水多多导航



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Welcome to the 水多多导航

The 水多多导航 (Aboriginal Corporation) represents the interests of around 1,800 Ngaanyatjarra, Pintupi and Pitjantjatjara Traditional Owners (Yarnangu) who reside in the eleven member communities of the Ngaanyatjarra Lands

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Our Services

From essential Health Services, to Housing, Maintenance and Project Management, we collaboratively work across a range of service devisions to achieve remarkable outcomes for our communities.

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Employment Opportunities

We are passionate about making tangible impact within remote communities and are always on the lookout for likeminded and enthusiastic people to join the team and support our vision.

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Passing by?

The Ngaanyatjarra Lands is an area governed and controlled by the Ngaanyatjarra People. Visitors require a valid permit to drive the Outback Highway which is home of "Australia's longest shortcut."

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What's happening in our Communities

By Natasha Perkins 04 Jul, 2024
On July 3, a significant milestone was reached with the launch of the ‘STRONG’ Community Development Program (CDP) in Warburton. This initiative, a partnership with the National Indigenous Australians Agency (NIAA), marks a monumental step forward for the Ngaanyatjarra lands, its people, and their future. The STRONG program aims to provide genuine work opportunities for Yarnangu, with over 40 new jobs in the initial trial phase. At today's launch, ten employment contracts were signed, both in Warburton and via online streamed communities across the Lands. The goal is clear: Strong Pathways and Strong Yarnangu. By creating strong pathways to work, we can ensure that Yarnangu remain strong on the Lands. This collaborative effort between our CDP team and the government has resulted in a program that not only meets these needs but also empowers the community through sustainable and meaningful work. Sonja Voogd Armstrong, General Manager of CDP, expressed the excitement shared by many at the program’s launch. “This is the culmination of months of work by our CDP people on the Lands and our Perth CDP team, along with many others,” Sonja said. “Ralph Addis, Thomas Williams, our CEO, Mr. Fred Chaney, and the NIAA staff have all invested significant time and effort to turn this possibility into a reality.” “While this is a trial, there is potential for expanding the program to create genuine, enduring work opportunities for Yarnangu,” she continued. “Substantive work and strong pathways for the future are essential for fulfilling the aspirations of Yarnangu to remain on the land and flourish. Today marks the beginning of something with a long, strong future.” The STRONG program starts with 45 jobs for Yarnangu, but it signifies a deeper cultural shift—not only for them but also in how CDP and the Council support work on the Lands.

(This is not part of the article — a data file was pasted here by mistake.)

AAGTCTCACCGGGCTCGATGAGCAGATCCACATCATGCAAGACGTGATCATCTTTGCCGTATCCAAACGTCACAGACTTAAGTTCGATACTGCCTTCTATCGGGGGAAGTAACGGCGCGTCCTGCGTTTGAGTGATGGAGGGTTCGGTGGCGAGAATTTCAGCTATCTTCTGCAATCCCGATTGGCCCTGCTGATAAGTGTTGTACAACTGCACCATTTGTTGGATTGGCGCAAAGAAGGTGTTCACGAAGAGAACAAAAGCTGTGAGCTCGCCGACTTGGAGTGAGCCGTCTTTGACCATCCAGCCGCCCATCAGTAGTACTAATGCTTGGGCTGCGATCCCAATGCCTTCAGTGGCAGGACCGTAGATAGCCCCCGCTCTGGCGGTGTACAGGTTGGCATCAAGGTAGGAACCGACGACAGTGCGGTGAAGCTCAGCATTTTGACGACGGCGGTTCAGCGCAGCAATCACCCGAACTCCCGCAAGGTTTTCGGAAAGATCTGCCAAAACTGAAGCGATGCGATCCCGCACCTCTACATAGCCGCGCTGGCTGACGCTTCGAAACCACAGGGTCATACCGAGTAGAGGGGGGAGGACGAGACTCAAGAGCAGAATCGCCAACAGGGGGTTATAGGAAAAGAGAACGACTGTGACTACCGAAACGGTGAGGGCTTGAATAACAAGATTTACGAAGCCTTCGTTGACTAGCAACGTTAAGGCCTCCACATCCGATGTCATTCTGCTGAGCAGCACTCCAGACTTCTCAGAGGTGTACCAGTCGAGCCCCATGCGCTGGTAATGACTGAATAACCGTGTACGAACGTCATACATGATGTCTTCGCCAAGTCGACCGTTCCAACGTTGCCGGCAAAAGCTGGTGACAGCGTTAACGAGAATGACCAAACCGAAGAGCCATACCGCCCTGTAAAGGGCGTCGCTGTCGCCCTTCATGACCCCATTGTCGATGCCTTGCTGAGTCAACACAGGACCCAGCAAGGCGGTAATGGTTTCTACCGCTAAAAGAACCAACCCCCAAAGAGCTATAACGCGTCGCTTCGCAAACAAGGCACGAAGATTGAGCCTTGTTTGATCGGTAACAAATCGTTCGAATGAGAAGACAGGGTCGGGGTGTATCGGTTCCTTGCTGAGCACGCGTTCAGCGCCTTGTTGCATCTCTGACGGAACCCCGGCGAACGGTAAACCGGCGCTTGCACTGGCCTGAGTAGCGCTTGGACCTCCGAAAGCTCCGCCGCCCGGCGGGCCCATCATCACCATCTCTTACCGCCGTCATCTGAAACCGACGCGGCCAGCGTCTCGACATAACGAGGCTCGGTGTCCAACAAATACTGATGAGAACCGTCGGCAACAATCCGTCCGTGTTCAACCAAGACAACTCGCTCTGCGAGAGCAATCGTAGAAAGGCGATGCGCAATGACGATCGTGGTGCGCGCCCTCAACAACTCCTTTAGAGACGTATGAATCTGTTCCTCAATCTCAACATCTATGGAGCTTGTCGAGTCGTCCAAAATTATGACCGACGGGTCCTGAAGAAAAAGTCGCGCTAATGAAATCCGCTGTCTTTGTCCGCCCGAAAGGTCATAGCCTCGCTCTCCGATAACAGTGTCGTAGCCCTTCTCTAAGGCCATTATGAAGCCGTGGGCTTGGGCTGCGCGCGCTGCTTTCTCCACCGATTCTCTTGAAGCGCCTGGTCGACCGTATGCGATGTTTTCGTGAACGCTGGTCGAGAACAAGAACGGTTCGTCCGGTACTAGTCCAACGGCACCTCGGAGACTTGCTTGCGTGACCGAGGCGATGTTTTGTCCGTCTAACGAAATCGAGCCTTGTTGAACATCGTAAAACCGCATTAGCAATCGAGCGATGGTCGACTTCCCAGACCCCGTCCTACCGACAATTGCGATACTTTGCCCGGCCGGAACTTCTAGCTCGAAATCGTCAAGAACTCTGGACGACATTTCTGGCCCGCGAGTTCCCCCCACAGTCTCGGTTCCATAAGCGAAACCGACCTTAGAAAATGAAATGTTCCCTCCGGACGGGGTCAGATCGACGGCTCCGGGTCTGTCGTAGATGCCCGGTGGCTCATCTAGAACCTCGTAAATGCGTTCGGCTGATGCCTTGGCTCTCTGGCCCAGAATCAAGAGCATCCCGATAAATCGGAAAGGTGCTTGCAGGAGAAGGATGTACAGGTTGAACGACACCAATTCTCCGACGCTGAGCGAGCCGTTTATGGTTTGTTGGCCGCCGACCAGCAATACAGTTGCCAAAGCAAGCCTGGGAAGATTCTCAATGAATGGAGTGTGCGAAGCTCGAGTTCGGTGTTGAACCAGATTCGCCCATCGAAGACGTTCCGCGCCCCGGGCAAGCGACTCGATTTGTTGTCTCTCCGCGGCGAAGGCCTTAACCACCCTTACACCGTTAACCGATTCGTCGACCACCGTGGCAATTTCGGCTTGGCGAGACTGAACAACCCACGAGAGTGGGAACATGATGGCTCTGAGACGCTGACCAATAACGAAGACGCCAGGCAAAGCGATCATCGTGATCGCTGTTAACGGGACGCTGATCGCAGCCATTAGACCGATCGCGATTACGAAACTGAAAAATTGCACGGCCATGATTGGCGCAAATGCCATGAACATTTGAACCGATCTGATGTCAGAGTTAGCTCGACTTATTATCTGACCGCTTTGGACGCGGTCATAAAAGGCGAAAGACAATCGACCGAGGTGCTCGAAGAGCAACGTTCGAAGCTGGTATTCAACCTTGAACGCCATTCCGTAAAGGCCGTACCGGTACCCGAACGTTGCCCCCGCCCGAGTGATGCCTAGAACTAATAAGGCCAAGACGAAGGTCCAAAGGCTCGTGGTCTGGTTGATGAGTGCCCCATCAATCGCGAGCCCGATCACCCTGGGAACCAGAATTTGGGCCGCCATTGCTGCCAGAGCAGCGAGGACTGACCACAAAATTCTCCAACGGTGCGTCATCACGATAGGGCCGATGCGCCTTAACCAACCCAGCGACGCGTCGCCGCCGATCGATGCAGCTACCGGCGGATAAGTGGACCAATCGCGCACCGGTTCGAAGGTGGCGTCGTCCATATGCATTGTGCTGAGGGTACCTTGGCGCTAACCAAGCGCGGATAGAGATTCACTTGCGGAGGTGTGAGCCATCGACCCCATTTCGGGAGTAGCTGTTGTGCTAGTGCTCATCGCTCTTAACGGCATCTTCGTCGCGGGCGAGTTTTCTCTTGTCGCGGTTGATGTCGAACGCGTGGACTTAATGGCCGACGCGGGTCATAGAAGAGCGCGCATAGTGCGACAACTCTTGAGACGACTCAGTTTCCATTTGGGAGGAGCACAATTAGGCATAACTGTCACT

By Natasha Perkins 01 Jul, 2024
水多多导航 Group has appointed Jodie Matthews as General Manager of Youth and Education for the eleven member communities on the Lands. The new role has been created to collaborate with the Education Department of Western Australia and other service providers to improve educational outcomes for youth on the Lands. The role is highly integrated with other functions within the Council, recognising the significant impact of multiple factors on education outcomes. "This new role has been created to oversee the delivery of culturally responsive initiatives that target education and training programs from early childhood (before school), children and youth, and adult education," Jodie said. Jodie is a former Principal of the school at Warburton (2013-2014) and later returned in 2017 as Executive Deputy Principal based at Warakurna. Having previously worked with the Education Department at the regional office in Kalgoorlie, Jodie's role included frequent visits to support the Ngaanyatjarra schools and their principals. Her familiarity with the network of schools on the Lands, their potential, and challenges runs deep. In announcing the new role, CEO of 水多多导航 Group, Thomas Williams, highlighted the importance of the appointment. "We’re taking this significant step to ensure our members have the strongest foundation possible for flourishing on the Lands," Thomas said. "It’s another step to helping Yarnangu lead lives filled with purpose and agency and remain on the Lands." While introducing Jodie to the Council’s employees, Fred Chaney - a friend of the Ngaanyatjarra and Board Advisor - also emphasised the role's significance. "This is a terrific day for the people on the Lands and for the Council. Education has always been a critical key for people having a strong future," Fred said. "The challenge of equipping Yarnangu to walk in two cultures is a large one—we are well aware of the realities of this challenge." 锘 "Like so many areas—housing, health, employment, and families among them—education is interrelated. The approach by the Council’s CEO is holistic and it needs to be as we’re addressing systemic issues on the Lands. Jodie’s appointment is another piece in the jigsaw that combines to create a picture of flourishing through all of our member communities," Fred added. Jodie’s role, effective immediately, will lead the Council’s advocacy for child and youth education. While based at the Council’s head office, Jodie will spend significant time within the communities on Ngaanyatjarra Lands.